Hagar. By Mary Linskill. (James Clarke and Co.)—Amongst the pile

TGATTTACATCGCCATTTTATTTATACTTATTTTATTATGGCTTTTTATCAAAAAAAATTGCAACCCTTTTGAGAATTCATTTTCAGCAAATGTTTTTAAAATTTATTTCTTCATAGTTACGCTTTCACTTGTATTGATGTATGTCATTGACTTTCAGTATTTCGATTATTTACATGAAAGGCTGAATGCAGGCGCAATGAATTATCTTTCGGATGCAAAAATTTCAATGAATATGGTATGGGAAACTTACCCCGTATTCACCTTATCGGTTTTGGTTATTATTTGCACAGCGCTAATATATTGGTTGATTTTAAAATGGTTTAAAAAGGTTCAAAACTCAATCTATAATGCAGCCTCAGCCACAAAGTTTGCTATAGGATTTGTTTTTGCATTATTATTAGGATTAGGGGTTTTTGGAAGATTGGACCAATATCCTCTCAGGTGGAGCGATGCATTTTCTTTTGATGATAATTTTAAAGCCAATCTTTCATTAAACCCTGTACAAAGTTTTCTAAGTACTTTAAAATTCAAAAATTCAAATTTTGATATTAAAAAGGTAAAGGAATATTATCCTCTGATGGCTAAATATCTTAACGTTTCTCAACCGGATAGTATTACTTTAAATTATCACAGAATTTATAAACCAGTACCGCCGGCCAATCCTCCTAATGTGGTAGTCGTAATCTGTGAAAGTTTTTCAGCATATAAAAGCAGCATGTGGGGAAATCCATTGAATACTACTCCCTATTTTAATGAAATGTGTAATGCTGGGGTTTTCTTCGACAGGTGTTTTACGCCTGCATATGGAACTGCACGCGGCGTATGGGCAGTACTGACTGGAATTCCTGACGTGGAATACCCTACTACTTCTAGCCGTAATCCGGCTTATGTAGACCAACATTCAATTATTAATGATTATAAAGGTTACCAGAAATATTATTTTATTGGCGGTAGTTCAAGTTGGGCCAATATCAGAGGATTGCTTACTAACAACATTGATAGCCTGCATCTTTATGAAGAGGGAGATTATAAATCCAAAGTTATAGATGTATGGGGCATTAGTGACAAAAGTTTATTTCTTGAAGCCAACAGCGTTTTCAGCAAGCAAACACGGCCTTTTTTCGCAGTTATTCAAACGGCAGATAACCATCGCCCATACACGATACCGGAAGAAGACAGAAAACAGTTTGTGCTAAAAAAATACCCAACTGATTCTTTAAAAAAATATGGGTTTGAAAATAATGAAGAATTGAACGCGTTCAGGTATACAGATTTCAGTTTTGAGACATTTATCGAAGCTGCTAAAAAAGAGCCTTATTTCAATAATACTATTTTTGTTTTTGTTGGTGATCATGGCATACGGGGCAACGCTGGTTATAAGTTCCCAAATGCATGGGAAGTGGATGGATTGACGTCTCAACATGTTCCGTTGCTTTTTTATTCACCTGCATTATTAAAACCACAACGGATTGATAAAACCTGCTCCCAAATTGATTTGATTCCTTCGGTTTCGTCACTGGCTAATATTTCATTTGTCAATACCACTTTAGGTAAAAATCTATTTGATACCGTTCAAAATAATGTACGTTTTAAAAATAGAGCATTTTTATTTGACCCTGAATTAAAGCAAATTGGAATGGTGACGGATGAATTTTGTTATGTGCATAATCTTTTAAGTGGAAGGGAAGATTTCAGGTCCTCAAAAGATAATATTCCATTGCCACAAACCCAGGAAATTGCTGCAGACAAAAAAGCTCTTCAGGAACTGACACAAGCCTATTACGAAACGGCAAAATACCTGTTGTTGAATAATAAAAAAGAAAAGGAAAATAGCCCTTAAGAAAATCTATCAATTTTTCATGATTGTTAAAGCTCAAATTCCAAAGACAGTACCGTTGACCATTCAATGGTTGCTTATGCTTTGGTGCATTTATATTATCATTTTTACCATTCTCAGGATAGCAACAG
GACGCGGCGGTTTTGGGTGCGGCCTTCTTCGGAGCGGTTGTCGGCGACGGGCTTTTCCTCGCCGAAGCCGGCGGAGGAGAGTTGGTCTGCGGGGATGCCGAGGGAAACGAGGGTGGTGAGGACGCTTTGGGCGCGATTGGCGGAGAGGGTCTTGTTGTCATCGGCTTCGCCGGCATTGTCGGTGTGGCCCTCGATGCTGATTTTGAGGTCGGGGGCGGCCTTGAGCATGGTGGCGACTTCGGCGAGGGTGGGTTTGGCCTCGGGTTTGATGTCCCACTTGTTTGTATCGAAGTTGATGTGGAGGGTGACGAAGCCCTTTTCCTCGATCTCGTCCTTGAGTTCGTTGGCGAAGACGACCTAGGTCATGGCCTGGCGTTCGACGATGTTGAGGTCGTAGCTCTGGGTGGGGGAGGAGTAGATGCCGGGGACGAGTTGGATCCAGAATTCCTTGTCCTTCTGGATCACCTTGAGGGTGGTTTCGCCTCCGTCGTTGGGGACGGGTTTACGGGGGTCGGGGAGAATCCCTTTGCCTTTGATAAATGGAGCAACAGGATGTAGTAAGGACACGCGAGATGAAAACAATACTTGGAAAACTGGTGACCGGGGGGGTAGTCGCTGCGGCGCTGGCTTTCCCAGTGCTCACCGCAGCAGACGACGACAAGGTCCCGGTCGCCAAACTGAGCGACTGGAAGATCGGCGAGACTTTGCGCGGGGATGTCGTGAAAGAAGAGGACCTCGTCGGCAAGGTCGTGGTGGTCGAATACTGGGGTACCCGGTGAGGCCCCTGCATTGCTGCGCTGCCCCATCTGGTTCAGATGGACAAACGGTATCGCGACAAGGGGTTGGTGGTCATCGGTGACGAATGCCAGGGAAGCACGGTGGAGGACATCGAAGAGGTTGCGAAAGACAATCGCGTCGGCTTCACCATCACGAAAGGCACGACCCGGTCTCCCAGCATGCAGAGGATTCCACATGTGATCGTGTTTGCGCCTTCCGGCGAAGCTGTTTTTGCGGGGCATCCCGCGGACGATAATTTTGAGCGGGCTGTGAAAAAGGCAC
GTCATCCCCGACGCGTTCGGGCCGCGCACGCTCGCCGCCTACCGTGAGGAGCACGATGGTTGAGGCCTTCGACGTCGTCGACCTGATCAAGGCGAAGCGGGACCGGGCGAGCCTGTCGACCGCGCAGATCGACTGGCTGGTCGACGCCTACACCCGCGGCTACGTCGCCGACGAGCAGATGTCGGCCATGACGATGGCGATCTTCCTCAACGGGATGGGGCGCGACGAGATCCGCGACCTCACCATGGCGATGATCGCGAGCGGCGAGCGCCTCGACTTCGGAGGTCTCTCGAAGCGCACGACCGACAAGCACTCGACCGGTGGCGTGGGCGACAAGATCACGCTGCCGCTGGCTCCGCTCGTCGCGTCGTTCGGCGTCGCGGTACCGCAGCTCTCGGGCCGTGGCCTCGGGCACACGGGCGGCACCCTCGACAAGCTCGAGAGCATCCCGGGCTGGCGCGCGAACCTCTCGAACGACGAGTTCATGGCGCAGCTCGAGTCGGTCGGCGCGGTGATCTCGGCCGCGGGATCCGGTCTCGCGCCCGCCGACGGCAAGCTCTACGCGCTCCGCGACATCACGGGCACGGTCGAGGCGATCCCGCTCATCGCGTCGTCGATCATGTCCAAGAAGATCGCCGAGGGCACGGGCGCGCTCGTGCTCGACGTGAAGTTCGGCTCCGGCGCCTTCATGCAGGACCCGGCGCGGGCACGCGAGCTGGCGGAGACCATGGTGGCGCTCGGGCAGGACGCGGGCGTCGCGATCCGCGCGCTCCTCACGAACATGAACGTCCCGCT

of new books that flood our tables at this time of year, it is very pleasant to come, sometimes, upon an old friend in a new form, such as Miss Linskill's Hagar. It appeared as the Christmas number of Good Words in 1882, and it now reappears in the nice, compact form of a small book,—cheap, well printed upon good paper, and with every accessory that can make a pleasant story still more pleasant. We can heartily recommend Hagar to all. Those who have read it already, will, we are sure, read this picturesque story again with pleasure, so fresh and touching in its simplicity as it is; and those who have not read it will do well to do so. Miss Linskill is in her element upon her Yorkshire coast, with its rough but good-hearted country-folk, and its wild, fascinating beauty. Her Yorkshire dialect is capital, and Hagar, with her shy, girlish love for her idol—the poor village schoolmaster—is a most charming character. The tragical finding of the Squire's young eon by the Squire, in the first morning light, is very dramatic in its effect. Miss Linekill could not spare us the tragedy ; but to those who know her writing, we need not say that she would not be herself without the tragic element ; but there is not a touch of bitterness in it, in this case, and Hagar ends as well as can be desired.